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How David Bowie saved Chris Hadfield’s ‘Space Oddity’ cover

Put your helmet on. Hadfield’s “Space Oddity” is orbiting YouTube again.


Audra Schroeder


Posted on Nov 4, 2014   Updated on May 30, 2021, 6:53 am CDT

Internet-famous astronaut Chris Hadfield’s cover of David Bowie’s “Space Oddity” from the International Space Station racked up more than 23 million views. Then, in May 2014, a one-year licensing issue forced the video offline.

On Facebook and Twitter, fans rallied around Hadfield and urged Bowie to reconsider the licensing deal, claiming it was a piece of history. Social media surges can often change tides, but the video ended up being taken down nonetheless.

Yesterday, Hadfield announced the clip was back on YouTube, with Bowie’s permission.

Bowie’s back! Here’s the story:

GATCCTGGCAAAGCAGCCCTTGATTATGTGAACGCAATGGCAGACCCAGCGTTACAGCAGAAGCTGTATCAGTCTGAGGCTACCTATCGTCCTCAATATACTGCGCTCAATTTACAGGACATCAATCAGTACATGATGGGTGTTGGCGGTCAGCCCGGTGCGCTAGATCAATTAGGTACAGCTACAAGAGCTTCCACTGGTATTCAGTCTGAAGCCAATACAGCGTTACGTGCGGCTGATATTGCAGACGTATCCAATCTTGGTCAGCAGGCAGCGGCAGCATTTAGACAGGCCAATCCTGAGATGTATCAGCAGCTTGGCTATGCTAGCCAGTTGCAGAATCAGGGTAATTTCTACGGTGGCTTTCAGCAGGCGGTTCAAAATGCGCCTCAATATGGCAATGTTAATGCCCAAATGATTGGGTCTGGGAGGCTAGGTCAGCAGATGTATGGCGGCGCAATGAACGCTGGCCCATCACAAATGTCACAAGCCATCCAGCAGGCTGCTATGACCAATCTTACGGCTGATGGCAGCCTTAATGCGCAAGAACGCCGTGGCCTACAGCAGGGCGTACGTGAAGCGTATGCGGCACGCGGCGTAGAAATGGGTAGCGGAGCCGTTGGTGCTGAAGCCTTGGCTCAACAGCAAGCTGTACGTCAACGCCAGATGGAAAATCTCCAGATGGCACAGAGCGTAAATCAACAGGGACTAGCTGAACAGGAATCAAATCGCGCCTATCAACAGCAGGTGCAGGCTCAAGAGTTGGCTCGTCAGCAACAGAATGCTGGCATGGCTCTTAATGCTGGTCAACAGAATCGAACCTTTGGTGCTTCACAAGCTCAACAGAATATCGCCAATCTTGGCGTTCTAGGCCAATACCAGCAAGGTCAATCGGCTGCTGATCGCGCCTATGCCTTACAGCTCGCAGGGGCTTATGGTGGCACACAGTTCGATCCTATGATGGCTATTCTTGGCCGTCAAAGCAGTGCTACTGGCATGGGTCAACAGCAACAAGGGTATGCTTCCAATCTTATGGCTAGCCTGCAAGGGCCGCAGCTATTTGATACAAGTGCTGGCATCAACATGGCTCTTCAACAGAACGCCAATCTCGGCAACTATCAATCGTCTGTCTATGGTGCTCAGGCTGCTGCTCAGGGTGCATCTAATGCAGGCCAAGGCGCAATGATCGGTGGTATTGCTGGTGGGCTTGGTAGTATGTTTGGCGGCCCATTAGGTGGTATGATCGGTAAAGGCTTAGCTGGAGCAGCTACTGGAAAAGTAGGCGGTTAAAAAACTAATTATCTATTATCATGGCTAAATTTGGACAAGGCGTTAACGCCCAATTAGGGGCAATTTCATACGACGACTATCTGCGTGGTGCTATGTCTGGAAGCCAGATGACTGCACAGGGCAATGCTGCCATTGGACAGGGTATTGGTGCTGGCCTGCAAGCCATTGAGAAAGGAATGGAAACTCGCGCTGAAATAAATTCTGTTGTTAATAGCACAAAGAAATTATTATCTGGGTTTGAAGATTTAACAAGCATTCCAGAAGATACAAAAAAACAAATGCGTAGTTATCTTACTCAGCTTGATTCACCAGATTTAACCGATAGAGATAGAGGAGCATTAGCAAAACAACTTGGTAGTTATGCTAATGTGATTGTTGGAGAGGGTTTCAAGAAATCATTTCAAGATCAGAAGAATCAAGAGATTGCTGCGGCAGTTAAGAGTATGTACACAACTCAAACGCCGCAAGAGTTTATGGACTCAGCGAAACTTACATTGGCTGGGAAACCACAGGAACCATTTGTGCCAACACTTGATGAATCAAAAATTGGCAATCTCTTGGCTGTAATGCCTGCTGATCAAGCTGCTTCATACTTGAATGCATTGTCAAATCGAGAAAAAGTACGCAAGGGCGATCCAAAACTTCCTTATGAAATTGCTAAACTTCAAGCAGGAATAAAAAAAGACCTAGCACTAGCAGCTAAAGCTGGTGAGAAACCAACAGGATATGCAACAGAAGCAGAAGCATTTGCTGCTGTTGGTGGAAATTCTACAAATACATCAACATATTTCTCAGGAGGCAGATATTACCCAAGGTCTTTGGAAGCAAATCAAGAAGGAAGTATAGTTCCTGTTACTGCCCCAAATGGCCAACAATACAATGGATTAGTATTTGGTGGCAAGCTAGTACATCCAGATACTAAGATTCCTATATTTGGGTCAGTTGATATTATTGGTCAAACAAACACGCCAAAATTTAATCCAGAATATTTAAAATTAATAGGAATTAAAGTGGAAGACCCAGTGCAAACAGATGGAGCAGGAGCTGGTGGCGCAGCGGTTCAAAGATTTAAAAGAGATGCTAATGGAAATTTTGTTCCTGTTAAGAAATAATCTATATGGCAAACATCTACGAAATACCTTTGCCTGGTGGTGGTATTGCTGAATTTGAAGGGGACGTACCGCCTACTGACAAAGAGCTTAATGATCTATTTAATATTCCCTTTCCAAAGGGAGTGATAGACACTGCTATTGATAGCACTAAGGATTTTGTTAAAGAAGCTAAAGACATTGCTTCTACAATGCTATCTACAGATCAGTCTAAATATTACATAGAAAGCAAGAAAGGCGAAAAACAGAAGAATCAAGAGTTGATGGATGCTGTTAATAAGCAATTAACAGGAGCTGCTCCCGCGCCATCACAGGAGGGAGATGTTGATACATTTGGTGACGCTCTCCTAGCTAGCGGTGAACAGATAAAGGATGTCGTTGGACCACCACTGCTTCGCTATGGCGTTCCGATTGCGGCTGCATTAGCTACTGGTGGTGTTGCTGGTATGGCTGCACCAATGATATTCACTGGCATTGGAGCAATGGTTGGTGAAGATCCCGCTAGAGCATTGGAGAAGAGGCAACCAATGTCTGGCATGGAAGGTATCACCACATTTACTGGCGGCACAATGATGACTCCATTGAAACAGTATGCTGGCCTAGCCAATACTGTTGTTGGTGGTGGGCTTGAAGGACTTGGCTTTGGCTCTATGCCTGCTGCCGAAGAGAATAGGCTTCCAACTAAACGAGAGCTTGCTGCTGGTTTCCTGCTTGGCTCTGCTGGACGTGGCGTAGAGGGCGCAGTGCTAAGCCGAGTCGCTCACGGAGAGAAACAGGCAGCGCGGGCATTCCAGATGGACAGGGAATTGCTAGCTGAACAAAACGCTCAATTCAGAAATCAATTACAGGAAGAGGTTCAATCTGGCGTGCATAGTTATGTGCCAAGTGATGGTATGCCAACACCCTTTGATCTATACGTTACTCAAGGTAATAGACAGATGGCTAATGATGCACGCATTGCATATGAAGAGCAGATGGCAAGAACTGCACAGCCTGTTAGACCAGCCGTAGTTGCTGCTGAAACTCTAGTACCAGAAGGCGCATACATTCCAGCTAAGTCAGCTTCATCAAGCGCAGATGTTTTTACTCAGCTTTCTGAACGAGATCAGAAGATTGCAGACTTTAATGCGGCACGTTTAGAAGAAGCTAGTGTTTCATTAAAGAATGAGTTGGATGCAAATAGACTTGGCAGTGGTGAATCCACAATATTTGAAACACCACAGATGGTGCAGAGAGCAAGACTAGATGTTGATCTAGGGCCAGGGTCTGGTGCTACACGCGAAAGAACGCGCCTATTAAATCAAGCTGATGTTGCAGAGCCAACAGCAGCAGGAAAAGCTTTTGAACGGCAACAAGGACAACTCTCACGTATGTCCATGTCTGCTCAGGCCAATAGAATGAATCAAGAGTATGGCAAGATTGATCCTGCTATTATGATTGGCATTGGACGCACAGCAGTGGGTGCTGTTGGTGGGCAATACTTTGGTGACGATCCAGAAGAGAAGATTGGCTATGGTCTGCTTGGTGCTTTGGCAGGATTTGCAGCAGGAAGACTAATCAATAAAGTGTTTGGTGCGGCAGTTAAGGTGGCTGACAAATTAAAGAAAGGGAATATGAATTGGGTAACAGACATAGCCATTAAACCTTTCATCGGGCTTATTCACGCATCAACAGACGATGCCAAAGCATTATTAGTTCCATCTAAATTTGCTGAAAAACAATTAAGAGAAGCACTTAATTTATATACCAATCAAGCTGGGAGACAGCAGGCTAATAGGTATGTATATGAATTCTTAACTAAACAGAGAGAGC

— Chris Hadfield (@Cmdr_Hadfield) November 3, 2014

In a post on his website, Hadfield recounted the saga of “Space Oddity,” explaining that “David Bowie and his publisher had been very gracious. They had allowed his work, his intellectual property, to be made freely available to everyone for a year, and had in fact worked with us and the Canadian Space Agency to make it happen. There was no rancour, and we removed it from YouTube to honour that agreement.”

There was also the issue of how copyright applied to the International Space Station, which Hadfield says he anticipated. Thankfully, the video is now available for two years, so float on over to the cover Bowie himself called “possibly the most poignant version of the song ever created.”

H/T Gizmodo | Screengrab via Chris Hadfield/YouTube

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*First Published: Nov 4, 2014, 1:41 pm CST